A cathode-depositing electrodeposition coating solution was prepared under the same conditions as in Example 7 except that the solution (B13) produced in Production Example 18 was used instead of the solution (B9) produced in Production Example 14. Tests under the same conditions as in Example 7 were carried out, and the results are shown in Table 5.

COMPARATIVE EXAMPLE 6

A cathode-depositing electrodeposition coating solution was prepared under the same conditions as in Example 7 except that the solution (B14) produced in Production Example 19 was used instead of the solution (B9) produced in Production Example 14. Tests under the same conditions as in Example 7 were carried out, and the results are shown in Table 5.

              TABLE 5______________________________________                    Compara-  Compara-   Example          tive Ex-  tive Ex-   7      Example 8 ample 5   ample 6______________________________________Baking tem-     165      165       165     165perature (C.,baking time20 minutes)Thickness of      20       20        20      20the coated film(microns)Pencil hardness     H        H         HB      HBSolvent re-     ○ ○  Δ Δsistance  (*3)Corrosion ○ ○  Δ Δresistance500 hours (*4)______________________________________ (*3) and (*4): Same as the footnote to Table 1.
EXAMPLE 9

Four hundred grams of the solution (A3) produced in Production Example 3, 150 g of the solution (B11) produced in Production Example 16 and 42 g of the solution (C1) produced in Production Example 4 were mixed until a uniform mixture formed. Acetic acid (8.5 g) was added, and the mixture was fully stirred to neutralize the resin. Then, deionized water was gradually added to prepare an aqueous solution having a solids concentration of 30% by weight.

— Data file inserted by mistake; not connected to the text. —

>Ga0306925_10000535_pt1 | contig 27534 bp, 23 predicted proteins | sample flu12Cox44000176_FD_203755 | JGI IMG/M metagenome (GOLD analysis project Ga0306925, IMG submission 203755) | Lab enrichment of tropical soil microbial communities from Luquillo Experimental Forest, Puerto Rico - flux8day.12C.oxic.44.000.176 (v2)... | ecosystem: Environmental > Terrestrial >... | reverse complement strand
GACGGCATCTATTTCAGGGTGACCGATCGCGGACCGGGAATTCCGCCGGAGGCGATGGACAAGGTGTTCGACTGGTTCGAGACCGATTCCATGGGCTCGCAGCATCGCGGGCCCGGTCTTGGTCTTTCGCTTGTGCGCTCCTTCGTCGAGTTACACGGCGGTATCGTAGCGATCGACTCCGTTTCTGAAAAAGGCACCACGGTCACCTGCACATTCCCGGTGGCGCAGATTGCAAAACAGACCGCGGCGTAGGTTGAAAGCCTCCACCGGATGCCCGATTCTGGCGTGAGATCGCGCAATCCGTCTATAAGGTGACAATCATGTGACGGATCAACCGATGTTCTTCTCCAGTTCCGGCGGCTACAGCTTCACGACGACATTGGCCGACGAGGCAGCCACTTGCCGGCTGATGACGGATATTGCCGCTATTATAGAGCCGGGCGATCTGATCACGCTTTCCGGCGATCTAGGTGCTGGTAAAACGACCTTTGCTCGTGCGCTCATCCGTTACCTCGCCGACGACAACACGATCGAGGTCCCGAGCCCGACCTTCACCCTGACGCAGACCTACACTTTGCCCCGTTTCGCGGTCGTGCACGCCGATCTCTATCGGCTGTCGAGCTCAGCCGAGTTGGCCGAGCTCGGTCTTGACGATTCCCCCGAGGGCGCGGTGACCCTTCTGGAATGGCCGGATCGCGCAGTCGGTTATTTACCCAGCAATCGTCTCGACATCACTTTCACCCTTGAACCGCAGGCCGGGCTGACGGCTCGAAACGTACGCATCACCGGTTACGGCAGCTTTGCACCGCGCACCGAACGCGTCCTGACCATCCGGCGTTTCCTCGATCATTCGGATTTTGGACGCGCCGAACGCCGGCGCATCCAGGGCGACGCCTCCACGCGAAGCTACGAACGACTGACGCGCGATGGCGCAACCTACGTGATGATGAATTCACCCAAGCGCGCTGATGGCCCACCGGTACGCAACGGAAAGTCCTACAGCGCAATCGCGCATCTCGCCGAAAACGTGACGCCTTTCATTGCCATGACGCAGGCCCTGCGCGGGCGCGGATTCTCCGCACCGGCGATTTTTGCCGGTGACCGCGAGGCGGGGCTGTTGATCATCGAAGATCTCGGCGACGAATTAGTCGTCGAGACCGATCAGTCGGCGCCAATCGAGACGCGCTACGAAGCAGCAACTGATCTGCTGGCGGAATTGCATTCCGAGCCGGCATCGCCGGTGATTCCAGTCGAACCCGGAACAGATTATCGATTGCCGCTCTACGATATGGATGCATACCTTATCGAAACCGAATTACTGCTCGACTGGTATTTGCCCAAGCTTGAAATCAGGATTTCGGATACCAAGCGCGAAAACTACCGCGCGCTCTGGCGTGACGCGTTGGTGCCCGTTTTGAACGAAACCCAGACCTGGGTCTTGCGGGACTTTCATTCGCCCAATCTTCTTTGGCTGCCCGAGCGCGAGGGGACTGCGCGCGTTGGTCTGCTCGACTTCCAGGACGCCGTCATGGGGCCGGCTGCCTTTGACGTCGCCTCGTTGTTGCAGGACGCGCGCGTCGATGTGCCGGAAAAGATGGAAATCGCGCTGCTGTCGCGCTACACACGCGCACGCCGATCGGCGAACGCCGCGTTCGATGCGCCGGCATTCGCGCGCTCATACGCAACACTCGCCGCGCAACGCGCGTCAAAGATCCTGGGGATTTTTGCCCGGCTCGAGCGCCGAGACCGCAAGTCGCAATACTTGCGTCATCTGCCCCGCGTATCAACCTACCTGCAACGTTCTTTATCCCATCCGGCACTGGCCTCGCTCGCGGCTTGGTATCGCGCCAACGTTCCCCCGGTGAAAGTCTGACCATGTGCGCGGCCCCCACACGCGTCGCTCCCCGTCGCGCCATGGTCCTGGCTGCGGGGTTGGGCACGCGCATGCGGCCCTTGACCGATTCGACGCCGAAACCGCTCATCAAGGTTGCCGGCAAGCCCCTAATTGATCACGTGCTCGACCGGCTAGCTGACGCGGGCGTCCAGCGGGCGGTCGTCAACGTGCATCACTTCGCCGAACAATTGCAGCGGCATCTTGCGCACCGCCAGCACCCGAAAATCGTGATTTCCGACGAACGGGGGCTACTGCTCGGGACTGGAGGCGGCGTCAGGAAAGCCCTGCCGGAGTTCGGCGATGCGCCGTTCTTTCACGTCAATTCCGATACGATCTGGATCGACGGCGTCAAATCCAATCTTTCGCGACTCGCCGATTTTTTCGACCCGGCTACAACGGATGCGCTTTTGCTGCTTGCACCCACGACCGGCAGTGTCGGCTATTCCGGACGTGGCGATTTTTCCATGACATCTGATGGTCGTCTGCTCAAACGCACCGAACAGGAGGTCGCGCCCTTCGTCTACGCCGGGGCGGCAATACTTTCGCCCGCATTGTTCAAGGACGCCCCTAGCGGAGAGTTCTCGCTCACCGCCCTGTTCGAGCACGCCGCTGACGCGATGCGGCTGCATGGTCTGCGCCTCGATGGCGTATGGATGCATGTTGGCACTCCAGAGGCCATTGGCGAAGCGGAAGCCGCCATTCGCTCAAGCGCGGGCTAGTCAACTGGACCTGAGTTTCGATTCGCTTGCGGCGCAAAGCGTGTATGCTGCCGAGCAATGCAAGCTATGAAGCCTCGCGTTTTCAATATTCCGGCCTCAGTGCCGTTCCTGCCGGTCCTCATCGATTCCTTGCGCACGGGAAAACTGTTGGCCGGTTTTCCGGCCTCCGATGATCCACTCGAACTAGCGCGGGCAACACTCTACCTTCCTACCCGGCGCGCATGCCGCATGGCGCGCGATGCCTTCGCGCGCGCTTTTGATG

One thousand grams of the 30% by weight aqueous solution, 3 g of carbon black, 20 g of basic lead silicate and 1,000 g of glass beads were put in a 3-liter stainless steel beaker, and vigorously stirred for 2 hours by a high-speed rotating mixer. The glass beads were removed by filtration, and deionized water was added to a solids concentration of 16% to prepare an electrodeposition coating solution.

The resulting elecrodeposition coating solution was electrodeposited on a zinc phosphate treated plate (Bt 3004, 0.870150 mm; a product of Nippon Test Panel Co., Ltd.) as the cathode using a carbon electrode as the anode. The tests shown in Table 6 were carried out, and the results are shown in Table 6.

COMPARATIVE EXAMPLE 7

A cathode-depositing electrodeposition coating solution was prepared under the same conditions as in Example 9 except that the solution (B12) produced in Production Example 17 was used instead of the solution (B11) produced in Production Example 16. Tests under the same conditions as in Example 9 were carried out, and the results are shown in Table 6.

              TABLE 6______________________________________                   Comparative           Example 9                   Example 7______________________________________Baking temperature (C.;             160       160baking time 30 minutes)Thickness of the coated film              20        20(microns)Pencil hardness   H         BSolvent resistance (*3)             ○  ΔCorrosion resistance             ○  Δ500 hours (*4)______________________________________ (*3) and (*4): Same as the footnote to Table 1.